His steps seemed silent on the asphalt. Not a clap or scuffle. He was unseen. His feet fell on the pavement that teetered on the edge of a rutty ditch slope meeting the night’s dark hand. It engulfed the street’s fringe in solitude. Street lights’ angle met the road leaving the grassy, sloping boundary untouched. Cars shot past pulling a tailwind that rocked him toward the dark blackness. The blowing northern air that followed this man into town was frigid.
The man felt the police presence as the car’s light shined from behind him. The car slowed to a stop, blue lights flashed. The man stopped abruptly without turning toward the light. His long hair blowing wild on the northern wind. The man was extremely large.
The policeman emerged from the car. “Excuse me sir,” he demanded the man’s attention with a bright flashlight. “Can you step to the front of my car, please.” The policeman’s question was more of an issued order. The man waited. Finally, turning to the officer, he seemed to the policeman to be chanting something with closed eyes. “Sir! Step to my car please!” The man answered, “I am the light in the darkness.” He said this with a wild crooked smile, eyes wide now, “I am the Angel of Mercy.” He stretched out his arms, “Come and receive my blessing!” The officer thought to himself it was going to be one of those nights, and it wasn’t even a full moon. “Sir, I’m not here for your blessing I’m asking you to step toward my car.” The man began to assail the asphalt with slow steps toward the gleaming lights of the patrol car, his eyes wild, but focusing on the officer. A sinkhole began to open in the young officer’s stomach. Nervousness ate away confidence. The man’s eyes had a blackness that seemed to eat itself. His eyes were black holes on the surface of his pale face, sucking the darkness from the sides of the road. The lights of the patrol car seemed to dim under the weight of this man’s eyes. The officer began to pat the man down. He asked the man to take his hands from his pockets. The man complied with one smooth motion and a bone-handled dagger. He sank the knife’s icy, frigid blade into the officer’s round fleshy belly. The knife splayed the officer’s belly wide into several open whelps. The man was repeating over and over, “Let the Lord lift you up in my mercy. God forgives you, my child.” The color drained from the officer, his eyes sullen and distant. The life ebbed away on vagrant words. The officer sank to the asphalt. Blood poured in a Red Sea.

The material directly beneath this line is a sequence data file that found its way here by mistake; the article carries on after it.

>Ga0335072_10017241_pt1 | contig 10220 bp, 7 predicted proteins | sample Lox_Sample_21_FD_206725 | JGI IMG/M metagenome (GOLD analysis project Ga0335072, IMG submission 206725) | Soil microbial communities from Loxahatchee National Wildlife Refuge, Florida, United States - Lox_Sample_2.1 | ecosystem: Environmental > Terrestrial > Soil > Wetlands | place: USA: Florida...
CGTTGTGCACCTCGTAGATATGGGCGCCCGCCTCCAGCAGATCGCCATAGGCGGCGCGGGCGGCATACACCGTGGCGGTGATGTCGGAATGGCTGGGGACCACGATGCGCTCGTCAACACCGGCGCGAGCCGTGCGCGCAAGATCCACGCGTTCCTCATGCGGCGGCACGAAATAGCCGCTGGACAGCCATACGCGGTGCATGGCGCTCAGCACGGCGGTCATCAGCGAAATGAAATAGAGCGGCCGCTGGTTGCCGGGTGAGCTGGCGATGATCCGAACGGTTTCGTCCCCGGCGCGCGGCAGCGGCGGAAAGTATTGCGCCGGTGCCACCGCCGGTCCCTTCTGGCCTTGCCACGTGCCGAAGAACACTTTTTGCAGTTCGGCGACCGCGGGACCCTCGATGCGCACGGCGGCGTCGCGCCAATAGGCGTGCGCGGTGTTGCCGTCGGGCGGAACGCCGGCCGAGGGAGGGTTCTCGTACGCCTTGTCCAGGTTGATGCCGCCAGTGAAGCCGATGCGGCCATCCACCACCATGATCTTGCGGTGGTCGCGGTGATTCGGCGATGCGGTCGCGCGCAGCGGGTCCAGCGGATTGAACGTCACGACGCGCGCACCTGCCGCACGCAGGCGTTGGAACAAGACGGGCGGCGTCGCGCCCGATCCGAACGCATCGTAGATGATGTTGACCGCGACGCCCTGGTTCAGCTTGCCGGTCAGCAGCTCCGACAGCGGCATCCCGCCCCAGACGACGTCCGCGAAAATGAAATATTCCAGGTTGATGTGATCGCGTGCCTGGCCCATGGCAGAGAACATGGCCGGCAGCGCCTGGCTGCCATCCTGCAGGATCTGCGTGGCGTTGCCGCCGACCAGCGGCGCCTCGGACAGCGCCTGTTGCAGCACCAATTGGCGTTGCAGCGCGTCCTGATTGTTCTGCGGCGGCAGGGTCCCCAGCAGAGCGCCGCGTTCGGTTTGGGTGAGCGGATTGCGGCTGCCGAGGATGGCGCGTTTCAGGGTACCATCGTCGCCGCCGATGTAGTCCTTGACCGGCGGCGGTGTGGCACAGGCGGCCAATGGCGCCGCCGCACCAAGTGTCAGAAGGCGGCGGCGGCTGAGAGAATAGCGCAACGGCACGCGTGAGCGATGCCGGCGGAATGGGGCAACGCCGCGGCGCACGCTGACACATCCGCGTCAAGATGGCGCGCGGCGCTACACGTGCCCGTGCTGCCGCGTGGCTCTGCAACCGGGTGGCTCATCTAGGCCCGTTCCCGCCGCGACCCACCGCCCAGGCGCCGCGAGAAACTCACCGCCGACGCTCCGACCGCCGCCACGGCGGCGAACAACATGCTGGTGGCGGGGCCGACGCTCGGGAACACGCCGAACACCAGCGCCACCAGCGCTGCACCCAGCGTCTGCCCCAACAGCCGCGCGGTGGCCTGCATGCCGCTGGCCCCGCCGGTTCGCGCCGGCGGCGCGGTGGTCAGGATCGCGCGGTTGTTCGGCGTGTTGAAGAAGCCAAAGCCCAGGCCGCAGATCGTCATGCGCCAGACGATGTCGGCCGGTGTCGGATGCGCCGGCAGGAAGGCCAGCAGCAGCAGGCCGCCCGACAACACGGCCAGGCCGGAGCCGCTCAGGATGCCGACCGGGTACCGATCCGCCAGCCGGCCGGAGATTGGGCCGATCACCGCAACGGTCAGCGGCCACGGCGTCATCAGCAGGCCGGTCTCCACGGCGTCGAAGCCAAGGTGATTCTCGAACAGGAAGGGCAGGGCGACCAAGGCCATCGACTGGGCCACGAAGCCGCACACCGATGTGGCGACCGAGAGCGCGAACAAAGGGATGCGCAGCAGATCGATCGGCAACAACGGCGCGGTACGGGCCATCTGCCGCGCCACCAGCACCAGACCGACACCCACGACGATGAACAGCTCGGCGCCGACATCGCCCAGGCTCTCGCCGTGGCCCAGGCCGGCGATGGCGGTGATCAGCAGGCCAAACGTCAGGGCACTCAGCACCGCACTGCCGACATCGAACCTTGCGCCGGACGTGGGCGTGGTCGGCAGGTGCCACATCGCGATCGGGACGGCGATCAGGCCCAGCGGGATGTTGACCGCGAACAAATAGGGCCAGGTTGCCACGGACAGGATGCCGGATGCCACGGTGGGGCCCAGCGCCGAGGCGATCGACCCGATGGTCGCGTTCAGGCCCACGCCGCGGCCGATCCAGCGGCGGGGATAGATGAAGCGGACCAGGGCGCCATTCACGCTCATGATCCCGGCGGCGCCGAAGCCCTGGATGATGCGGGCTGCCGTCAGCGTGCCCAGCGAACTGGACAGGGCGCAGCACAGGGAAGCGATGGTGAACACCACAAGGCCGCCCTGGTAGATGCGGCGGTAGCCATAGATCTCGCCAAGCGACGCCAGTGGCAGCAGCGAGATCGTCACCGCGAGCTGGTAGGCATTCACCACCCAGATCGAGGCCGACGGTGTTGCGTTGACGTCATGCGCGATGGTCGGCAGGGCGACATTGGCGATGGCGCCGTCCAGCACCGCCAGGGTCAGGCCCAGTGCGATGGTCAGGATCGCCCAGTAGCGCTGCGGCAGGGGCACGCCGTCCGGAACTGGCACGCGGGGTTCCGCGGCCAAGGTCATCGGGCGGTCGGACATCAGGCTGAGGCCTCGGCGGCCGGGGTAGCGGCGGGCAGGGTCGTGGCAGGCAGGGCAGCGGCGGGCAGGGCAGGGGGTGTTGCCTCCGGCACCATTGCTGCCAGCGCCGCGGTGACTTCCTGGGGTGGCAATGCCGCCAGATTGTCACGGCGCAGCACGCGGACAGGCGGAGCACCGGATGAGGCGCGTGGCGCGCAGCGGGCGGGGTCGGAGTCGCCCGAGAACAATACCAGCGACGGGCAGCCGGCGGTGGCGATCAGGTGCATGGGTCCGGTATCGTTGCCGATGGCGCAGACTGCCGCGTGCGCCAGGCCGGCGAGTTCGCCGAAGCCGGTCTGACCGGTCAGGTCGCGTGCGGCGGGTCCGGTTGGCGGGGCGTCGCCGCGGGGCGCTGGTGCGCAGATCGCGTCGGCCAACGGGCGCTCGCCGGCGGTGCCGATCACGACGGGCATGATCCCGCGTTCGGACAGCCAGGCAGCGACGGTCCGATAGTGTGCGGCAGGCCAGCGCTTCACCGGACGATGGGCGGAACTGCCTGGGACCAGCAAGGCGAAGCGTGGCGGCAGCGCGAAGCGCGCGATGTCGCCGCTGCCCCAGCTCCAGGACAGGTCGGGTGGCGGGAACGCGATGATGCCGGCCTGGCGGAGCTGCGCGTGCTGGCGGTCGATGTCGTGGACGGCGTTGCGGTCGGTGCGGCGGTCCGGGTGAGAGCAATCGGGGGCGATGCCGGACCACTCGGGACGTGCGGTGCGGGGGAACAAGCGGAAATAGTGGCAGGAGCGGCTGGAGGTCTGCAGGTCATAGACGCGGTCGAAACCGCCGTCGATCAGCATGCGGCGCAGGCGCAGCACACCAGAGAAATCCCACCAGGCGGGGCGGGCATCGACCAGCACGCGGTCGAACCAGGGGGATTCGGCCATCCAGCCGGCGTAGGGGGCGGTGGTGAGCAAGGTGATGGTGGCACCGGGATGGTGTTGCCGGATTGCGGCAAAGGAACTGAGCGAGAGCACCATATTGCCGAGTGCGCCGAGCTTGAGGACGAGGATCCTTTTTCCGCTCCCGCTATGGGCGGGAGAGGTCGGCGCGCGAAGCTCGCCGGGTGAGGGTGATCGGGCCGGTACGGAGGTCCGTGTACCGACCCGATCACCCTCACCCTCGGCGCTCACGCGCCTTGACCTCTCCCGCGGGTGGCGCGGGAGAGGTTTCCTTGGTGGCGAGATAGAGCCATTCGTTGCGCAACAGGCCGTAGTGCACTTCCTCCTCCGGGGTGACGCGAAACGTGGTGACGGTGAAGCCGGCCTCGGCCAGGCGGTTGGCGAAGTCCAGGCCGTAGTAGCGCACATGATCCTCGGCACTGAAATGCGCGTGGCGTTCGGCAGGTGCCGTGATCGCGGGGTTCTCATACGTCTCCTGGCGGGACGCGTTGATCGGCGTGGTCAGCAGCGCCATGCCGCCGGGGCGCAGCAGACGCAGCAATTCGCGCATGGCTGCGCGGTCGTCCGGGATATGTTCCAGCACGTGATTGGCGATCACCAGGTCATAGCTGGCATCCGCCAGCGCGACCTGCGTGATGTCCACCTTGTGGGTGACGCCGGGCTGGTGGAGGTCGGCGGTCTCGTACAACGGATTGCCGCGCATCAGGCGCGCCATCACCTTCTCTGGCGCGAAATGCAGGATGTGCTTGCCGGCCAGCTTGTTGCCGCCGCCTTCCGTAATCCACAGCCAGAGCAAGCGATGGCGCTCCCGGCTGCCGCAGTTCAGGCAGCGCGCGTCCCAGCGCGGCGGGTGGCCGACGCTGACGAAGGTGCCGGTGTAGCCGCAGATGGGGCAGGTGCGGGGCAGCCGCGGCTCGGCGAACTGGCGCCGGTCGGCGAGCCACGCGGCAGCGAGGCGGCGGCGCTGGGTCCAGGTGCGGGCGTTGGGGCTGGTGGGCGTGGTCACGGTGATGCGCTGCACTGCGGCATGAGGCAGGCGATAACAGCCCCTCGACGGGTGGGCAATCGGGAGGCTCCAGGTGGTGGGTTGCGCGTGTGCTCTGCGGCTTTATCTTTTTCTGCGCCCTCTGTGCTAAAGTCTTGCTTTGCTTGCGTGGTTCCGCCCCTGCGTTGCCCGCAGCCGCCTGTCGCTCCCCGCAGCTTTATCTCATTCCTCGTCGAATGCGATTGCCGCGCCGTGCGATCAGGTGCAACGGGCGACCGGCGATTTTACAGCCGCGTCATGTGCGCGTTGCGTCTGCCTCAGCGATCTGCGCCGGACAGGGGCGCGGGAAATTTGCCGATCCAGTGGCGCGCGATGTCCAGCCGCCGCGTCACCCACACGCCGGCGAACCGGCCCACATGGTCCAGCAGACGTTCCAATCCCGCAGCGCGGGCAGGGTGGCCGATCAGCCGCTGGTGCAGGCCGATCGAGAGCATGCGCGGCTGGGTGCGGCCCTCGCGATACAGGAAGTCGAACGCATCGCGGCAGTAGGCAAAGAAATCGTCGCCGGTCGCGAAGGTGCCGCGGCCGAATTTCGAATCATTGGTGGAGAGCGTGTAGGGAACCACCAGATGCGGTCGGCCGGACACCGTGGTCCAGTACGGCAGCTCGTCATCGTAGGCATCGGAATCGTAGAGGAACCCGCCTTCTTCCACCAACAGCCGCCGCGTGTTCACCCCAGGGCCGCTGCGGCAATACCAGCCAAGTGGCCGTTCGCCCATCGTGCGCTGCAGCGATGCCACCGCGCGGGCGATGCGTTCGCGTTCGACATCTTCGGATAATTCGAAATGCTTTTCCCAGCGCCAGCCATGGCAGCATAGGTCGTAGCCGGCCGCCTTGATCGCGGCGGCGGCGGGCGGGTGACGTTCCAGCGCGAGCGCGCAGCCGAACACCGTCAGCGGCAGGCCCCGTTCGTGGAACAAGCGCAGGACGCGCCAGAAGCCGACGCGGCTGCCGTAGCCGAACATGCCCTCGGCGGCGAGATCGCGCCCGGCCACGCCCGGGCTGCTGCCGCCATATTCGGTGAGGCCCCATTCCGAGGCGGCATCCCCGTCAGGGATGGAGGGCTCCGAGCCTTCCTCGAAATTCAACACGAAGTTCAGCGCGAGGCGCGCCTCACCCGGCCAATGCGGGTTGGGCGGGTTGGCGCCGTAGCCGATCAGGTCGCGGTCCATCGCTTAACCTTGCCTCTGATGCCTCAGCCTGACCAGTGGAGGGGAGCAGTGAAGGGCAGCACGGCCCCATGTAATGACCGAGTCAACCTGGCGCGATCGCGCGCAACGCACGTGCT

Arnie awoke to the safety of his warm bedroom from a disturbing nightmare. As he awoke the details of the dream slipped away, but it involved the four horsemen of the apocalypse. Only in his dream, he knew them personally as trusted members of his church: the pastor, music director and two faithful deacons. They slew him and everything in their path ruthlessly and without forethought or remorse. It was just a dream, he reassured himself.
He opened the door to get the paper off the front step. The weather this October day was perfect. Cold and overcast. His church was sponsoring a haunted house this year in the old stone house off the highway. It was going to be epic. Everyone in the church was getting involved and he was to be the last act, the last room in the house before exiting through the long twisting corridor. He was a going to be hanging by a noose against a desolate country backdrop. The staging area would be squared in by an old flimsy log fence. The wind begins to blow and his head is ripped off by the force of the wind. At that time, the strobe will begin to flash and he will be tossed about by the wind’s force grabbing at the crowd, headless. In the small room, he’d be mere inches from the crowd. It was going to be righteous.
He sat with coffee at the table and the front page finally caught his attention. A deputy had been slain on the highway, just a few miles from the old stone house. He didn’t recognize the officer, but what a tragedy. He left three children and wife. The authorities were not releasing any details at this time. The phone rang.
“Hey, Arnie. It’s Hazel.”
“Oh, hi, Hazel. Are you at the stone house yet? We’ve got to get this thing set up soon.”
“Yeah, I’m the only one here right now. I’ll open up and get the power on. We have some last minute things to do to the third and fourth rooms, then get everyone dressed. I may need to go to the costume store and refit one of the girls.”
“Well, do what you need to and I’ll be there later this afternoon.”